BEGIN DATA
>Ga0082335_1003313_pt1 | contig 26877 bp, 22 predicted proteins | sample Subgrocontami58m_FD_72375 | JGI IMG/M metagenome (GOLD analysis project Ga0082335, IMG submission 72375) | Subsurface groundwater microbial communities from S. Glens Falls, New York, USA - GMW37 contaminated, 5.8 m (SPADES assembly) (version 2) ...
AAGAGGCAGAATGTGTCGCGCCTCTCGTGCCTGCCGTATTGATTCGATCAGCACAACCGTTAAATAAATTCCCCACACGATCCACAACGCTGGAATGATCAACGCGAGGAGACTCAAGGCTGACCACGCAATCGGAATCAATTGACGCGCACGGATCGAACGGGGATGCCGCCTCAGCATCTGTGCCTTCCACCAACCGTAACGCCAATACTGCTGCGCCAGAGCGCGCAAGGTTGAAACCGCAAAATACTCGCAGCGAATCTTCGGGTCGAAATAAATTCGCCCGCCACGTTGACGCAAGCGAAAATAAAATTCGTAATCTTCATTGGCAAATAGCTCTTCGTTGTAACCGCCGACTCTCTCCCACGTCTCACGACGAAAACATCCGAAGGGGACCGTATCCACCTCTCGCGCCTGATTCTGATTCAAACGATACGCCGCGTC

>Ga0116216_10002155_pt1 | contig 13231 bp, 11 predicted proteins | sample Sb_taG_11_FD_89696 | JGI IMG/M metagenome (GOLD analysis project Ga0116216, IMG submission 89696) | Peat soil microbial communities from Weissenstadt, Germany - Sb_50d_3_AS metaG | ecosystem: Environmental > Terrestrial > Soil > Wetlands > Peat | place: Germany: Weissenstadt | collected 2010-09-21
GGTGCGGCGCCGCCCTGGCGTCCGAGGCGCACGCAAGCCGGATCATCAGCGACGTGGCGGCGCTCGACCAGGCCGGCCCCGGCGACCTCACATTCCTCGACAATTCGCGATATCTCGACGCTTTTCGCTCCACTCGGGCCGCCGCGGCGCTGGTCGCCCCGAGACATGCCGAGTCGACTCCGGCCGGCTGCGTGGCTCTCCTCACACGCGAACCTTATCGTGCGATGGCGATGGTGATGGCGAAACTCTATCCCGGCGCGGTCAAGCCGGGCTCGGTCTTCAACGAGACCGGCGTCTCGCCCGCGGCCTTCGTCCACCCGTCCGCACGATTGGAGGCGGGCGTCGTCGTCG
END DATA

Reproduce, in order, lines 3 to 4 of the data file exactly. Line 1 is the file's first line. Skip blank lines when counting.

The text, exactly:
>Ga0116216_10002155_pt1 | contig 13231 bp, 11 predicted proteins | sample Sb_taG_11_FD_89696 | JGI IMG/M metagenome (GOLD analysis project Ga0116216, IMG submission 89696) | Peat soil microbial communities from Weissenstadt, Germany - Sb_50d_3_AS metaG | ecosystem: Environmental > Terrestrial > Soil > Wetlands > Peat | place: Germany: Weissenstadt | collected 2010-09-21
GGTGCGGCGCCGCCCTGGCGTCCGAGGCGCACGCAAGCCGGATCATCAGCGACGTGGCGGCGCTCGACCAGGCCGGCCCCGGCGACCTCACATTCCTCGACAATTCGCGATATCTCGACGCTTTTCGCTCCACTCGGGCCGCCGCGGCGCTGGTCGCCCCGAGACATGCCGAGTCGACTCCGGCCGGCTGCGTGGCTCTCCTCACACGCGAACCTTATCGTGCGATGGCGATGGTGATGGCGAAACTCTATCCCGGCGCGGTCAAGCCGGGCTCGGTCTTCAACGAGACCGGCGTCTCGCCCGCGGCCTTCGTCCACCCGTCCGCACGATTGGAGGCGGGCGTCGTCGTCG